In recent years, the stronger intensity of storms, hurricanes, flooding and forest fires, coupled to urbanization, has resulted in more damage and an increase in claims, impacting the Property & Casualty business line of the insurance sector. In 2017 and 2018, the insurance industry paid out nearly $230 billion31 on natural disasters. We know that ecosystems, such as wetlands and coral reefs, help protect coastal areas against storm damage and flooding. Nature also helps in the fight against climate change itself – by storing carbon, for example, in the case of peatlands. By protecting natural capital, insurers can also protect local communities and businesses and, over time, reduce the impact of natural disaster-related claims. Worldwide, more than half of the current losses from natural disasters are not covered by insurance. This is true of developing countries, where there is no tradition of insurance, but it also often applies to developed countries. In Houston, Texas, 80% of homes were not insured for flood damage in 2017 when parts of the city were devastated by Hurricane Harvey32 with only 28% of the homes in ‘high-risk’ areas for flooding.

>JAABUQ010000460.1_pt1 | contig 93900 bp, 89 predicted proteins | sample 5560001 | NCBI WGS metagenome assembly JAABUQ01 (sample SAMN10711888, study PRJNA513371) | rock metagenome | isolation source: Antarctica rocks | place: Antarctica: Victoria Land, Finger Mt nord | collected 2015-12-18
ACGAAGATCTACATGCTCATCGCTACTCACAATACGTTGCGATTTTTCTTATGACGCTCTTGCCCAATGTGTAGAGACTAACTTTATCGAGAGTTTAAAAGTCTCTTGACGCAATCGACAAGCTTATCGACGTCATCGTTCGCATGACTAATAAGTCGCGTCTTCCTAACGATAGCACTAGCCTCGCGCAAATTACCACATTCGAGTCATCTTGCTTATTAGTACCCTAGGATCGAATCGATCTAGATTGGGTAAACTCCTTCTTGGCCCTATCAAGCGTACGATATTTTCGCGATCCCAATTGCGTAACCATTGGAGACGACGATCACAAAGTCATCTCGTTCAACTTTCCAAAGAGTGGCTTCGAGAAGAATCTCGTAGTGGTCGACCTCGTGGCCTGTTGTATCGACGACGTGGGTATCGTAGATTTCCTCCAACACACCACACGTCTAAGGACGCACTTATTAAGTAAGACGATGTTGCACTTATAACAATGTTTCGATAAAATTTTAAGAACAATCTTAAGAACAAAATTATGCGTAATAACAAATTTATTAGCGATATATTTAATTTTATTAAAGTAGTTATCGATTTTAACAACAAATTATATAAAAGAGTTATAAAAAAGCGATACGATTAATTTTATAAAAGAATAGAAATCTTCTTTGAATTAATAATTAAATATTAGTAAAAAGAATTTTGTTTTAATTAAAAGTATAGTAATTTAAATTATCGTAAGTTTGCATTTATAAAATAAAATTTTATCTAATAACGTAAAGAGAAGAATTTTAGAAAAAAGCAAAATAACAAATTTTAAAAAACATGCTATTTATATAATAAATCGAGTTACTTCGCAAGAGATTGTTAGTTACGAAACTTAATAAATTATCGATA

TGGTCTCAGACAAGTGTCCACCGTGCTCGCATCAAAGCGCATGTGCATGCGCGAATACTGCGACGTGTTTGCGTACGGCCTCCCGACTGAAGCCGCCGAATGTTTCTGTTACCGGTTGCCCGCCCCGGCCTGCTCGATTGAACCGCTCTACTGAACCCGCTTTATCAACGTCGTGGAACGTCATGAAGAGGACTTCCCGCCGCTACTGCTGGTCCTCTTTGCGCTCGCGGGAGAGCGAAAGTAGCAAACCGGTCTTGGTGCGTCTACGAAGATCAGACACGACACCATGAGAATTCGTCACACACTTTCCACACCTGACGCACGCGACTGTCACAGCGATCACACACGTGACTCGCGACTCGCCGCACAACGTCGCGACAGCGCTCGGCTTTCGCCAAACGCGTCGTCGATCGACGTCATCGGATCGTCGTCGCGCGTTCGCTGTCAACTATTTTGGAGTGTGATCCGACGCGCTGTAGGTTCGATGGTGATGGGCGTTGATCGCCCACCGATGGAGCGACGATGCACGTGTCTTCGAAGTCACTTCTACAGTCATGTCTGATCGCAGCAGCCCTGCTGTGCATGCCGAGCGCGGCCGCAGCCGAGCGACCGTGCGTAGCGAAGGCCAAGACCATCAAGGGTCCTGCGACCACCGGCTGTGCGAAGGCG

The decline in the ‘natural world’ also has implications for our health: the poorer quality and variety of our diets due to the reduction of existing crops and a weaker capacity of natural ecosystems to provide us with fresh air and clean water and the reduced availability of natural resources for our medicine – all have the potential to negatively affect our health with higher ensuing costs for the insurance business.

Furthermore, biodiversity loss is a material issue for the complex supply chains of companies operating in different sectors, such as food, agriculture, retail, luxury or pharmaceuticals.